Poverty and an assault on human rights are responsible for the “human fragility and brokenness of the world,” Nigerian Foreign Minister Chief Ojo Maduekwe said at a Berkeley College Master’s Tea on Tuesday.
Maduekwe spoke to about 30 students about Nigeria’s place in the world and current issues relating to its foreign policy at the tea, which was organized by Yale African Students Association president Ruth Botsio ’09 and Berkeley College Master Marvin Chun. Maduekwe, who is in the United States as a Nigerian delegate to the United Nations General Assembly, spoke for about 45 minutes regarding Nigeria’s emergence as a leader in Africa, its take on the Niger River Delta crisis and its controversial new foreign policy of Citizenship Diplomacy.
Maduekwe was sworn into his post July 26, 2007 under President Umaru Yar’Adua. He previously served as Minister of Transport under the previous administration of President Olusegun Obasanjo. Accompanying the Foreign Minister on his visit to Yale were his wife and several members of the Consulate General of Nigeria.
Maduekwe began his speech by talking about what he termed the politically and socially “fragmented globe.” The founding principles of the United Nations were to create a global community that ensures social progress and protects displaced war victims, he said. Maduekwe said most governments do little to alleviate poverty in Africa and urged the world to take lessons on compromise, deliberation and convergence of interest from African culture. It is Nigeria’s goal to develop an economic system similar to Europe’s, he said, and the country has the potential to become “one big black success story for the world.”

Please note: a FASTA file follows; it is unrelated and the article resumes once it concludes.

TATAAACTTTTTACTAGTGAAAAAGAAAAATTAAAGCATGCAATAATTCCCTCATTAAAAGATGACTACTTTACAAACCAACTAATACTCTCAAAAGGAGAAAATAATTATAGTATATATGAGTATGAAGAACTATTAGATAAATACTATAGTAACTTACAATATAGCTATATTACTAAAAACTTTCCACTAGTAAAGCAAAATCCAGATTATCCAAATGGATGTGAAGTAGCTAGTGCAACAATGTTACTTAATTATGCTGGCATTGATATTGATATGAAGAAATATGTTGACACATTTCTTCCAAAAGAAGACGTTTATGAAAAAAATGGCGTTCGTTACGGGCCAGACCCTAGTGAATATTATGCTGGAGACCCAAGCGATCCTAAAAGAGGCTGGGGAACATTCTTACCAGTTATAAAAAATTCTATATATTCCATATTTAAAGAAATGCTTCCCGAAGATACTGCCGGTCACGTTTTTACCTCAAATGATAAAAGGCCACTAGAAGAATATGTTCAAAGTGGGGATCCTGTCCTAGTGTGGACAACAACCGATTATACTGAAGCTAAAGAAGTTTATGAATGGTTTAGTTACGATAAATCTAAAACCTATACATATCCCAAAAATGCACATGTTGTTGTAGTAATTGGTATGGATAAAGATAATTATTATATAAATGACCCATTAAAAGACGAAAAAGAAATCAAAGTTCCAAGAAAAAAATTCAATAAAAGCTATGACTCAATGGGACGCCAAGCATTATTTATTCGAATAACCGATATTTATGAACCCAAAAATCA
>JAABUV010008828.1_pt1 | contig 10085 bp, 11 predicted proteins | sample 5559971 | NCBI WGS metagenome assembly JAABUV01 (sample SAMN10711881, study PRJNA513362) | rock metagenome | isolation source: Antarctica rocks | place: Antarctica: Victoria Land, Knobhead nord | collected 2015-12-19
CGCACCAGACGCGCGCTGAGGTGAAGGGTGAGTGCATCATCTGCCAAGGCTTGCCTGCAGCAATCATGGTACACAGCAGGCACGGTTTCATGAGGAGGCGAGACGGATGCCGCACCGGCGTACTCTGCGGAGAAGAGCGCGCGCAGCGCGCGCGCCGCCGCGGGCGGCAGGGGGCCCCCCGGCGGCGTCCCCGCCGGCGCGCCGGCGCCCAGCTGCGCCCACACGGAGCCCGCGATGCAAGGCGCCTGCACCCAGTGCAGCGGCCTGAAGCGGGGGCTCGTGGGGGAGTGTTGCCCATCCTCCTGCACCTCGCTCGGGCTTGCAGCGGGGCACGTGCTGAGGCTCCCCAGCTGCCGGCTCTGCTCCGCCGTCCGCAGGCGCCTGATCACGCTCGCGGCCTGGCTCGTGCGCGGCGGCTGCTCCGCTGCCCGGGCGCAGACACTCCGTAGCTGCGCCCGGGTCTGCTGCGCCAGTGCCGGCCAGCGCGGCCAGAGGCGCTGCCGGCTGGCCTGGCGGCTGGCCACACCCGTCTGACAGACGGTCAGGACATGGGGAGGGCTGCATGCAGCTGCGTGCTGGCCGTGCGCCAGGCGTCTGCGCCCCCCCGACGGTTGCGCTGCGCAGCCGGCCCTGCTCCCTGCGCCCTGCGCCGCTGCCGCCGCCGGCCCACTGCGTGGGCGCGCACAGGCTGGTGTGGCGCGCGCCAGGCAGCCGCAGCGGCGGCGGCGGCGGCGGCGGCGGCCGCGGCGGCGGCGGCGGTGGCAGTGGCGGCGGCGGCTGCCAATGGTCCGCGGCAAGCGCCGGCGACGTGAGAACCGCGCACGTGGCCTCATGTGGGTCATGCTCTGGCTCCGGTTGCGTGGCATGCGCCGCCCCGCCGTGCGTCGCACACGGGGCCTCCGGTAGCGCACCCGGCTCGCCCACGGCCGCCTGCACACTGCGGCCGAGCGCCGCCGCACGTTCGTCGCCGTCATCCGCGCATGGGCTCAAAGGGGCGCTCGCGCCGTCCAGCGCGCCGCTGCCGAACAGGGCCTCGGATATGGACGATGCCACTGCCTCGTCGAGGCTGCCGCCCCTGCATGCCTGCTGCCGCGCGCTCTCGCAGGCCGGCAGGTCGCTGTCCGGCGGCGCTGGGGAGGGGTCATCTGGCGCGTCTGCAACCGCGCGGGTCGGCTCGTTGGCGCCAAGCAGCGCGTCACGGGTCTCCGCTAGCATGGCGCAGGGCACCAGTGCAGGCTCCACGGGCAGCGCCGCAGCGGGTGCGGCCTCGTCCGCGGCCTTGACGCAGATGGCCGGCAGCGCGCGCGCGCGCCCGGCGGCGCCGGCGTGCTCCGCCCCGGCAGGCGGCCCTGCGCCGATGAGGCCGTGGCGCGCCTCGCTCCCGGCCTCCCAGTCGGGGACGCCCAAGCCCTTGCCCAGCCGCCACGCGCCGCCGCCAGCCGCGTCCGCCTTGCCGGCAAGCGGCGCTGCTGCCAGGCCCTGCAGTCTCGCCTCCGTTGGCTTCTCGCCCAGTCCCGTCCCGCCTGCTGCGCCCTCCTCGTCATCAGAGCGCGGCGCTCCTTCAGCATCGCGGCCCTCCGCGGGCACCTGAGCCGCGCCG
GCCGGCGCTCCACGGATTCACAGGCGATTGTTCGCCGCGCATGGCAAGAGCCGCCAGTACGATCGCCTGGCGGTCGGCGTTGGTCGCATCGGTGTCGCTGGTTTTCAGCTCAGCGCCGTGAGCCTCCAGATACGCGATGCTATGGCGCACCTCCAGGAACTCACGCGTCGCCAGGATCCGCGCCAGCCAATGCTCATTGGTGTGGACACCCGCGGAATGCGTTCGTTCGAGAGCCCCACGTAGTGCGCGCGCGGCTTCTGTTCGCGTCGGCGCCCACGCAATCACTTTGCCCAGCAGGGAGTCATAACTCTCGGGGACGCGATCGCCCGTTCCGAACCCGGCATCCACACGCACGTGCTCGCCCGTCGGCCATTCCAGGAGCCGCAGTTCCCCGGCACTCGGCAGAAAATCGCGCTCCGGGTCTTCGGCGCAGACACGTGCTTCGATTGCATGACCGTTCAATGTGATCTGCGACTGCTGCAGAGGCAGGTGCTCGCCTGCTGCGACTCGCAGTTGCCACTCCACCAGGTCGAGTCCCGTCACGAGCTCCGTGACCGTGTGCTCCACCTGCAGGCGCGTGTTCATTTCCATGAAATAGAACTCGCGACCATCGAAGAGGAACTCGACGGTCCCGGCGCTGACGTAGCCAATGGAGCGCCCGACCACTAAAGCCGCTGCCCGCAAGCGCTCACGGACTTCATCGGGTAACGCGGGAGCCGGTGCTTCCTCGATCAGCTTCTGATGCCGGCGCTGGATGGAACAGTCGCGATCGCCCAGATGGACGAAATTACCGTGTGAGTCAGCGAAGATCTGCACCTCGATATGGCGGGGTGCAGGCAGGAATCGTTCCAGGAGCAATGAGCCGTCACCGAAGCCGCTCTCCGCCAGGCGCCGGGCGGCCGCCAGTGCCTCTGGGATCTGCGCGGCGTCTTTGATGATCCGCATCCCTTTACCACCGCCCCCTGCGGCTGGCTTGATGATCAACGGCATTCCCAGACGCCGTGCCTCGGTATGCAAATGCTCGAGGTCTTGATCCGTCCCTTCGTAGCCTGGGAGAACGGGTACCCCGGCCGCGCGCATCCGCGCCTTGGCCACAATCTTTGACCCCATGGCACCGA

“The base of government is to satisfy the needs of the people,” Maduekwe said. “Foreign policy should be conducted against the background of the welfare of the citizen.”
While Maduekwe did not spend much time in his speech discussing specific issues in Nigerian foreign policy, he answered student questions concerning the Niger River Delta Crisis.
Nigerian student Angela Omiyi ’10 said she feels strongly about the Delta conflict over control of oil revenue, which has embroiled the country in violence for over a decade.
“A lot of the people causing the trouble are politically motivated, and because of that the army can’t just go in and fix it,” she said. “Police in Nigeria don’t have the mindset that this our problem and we want to fix it … If the government had taken initiative and dealt with the hostage situation at the beginning, it wouldn’t have escalated this far because the militants would have realized that the government would not tolerate that.”
Maduekwe said a solution to the crisis is in the works.
“The establishment of the Niger Delta Development Commission has increased revenue to that part of the country,” he said. “We have created a road map to develop infrastructure in the Niger Delta to turn the place into a platform of prosperity. We are looking at 10 to 15 years to put the plan into action.”
Yalies gave the tea mixed reviews. Robert Klipper ’11 said he enjoyed the foreign minister’s candor and his willingness to interact with students
“I was impressed by how excited he was to meet with the students after the tea, and went so far as to give out his personal cell phone number to us,” Klipper said.
But other students said they were dissatisfied with Maduekwe’s explanation of certain issues. Happy Kinyili DIV ’09 said expecting the rest of the world to fix Africa’s problems is unrealistic.
“I think the assumption that Nigeria should be working toward the Western world is problematic,” she said. “I didn’t hear him make any statements about what Nigerians could do to improve Nigeria.”
Still, Botsio said she viewed the event as a success.
“The goal was to educate the Yale community about current issues in Nigerian foreign policy,” she said. “Judging by the turnout, I think we did that.”